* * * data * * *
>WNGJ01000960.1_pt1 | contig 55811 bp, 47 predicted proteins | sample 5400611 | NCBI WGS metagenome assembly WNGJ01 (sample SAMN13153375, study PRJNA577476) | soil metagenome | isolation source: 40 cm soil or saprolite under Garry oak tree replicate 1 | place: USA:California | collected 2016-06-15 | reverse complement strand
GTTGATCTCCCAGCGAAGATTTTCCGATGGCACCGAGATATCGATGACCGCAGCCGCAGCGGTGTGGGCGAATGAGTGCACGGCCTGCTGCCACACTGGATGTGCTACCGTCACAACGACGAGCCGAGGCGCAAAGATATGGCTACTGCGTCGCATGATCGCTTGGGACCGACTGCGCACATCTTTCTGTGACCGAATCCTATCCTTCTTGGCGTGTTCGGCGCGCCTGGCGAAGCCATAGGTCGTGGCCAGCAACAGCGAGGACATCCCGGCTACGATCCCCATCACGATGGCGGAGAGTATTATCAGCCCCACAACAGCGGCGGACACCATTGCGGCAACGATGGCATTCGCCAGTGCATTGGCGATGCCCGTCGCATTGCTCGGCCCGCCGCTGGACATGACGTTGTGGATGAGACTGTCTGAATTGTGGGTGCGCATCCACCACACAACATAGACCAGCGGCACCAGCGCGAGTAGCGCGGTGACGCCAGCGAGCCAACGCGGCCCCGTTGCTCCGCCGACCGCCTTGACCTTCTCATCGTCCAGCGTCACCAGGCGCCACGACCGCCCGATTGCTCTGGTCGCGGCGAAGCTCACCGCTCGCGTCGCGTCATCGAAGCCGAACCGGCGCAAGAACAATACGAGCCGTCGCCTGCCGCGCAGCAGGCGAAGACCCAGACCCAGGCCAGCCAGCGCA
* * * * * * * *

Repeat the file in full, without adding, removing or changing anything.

>WNGJ01000960.1_pt1 | contig 55811 bp, 47 predicted proteins | sample 5400611 | NCBI WGS metagenome assembly WNGJ01 (sample SAMN13153375, study PRJNA577476) | soil metagenome | isolation source: 40 cm soil or saprolite under Garry oak tree replicate 1 | place: USA:California | collected 2016-06-15 | reverse complement strand
GTTGATCTCCCAGCGAAGATTTTCCGATGGCACCGAGATATCGATGACCGCAGCCGCAGCGGTGTGGGCGAATGAGTGCACGGCCTGCTGCCACACTGGATGTGCTACCGTCACAACGACGAGCCGAGGCGCAAAGATATGGCTACTGCGTCGCATGATCGCTTGGGACCGACTGCGCACATCTTTCTGTGACCGAATCCTATCCTTCTTGGCGTGTTCGGCGCGCCTGGCGAAGCCATAGGTCGTGGCCAGCAACAGCGAGGACATCCCGGCTACGATCCCCATCACGATGGCGGAGAGTATTATCAGCCCCACAACAGCGGCGGACACCATTGCGGCAACGATGGCATTCGCCAGTGCATTGGCGATGCCCGTCGCATTGCTCGGCCCGCCGCTGGACATGACGTTGTGGATGAGACTGTCTGAATTGTGGGTGCGCATCCACCACACAACATAGACCAGCGGCACCAGCGCGAGTAGCGCGGTGACGCCAGCGAGCCAACGCGGCCCCGTTGCTCCGCCGACCGCCTTGACCTTCTCATCGTCCAGCGTCACCAGGCGCCACGACCGCCCGATTGCTCTGGTCGCGGCGAAGCTCACCGCTCGCGTCGCGTCATCGAAGCCGAACCGGCGCAAGAACAATACGAGCCGTCGCCTGCCGCGCAGCAGGCGAAGACCCAGACCCAGGCCAGCCAGCGCA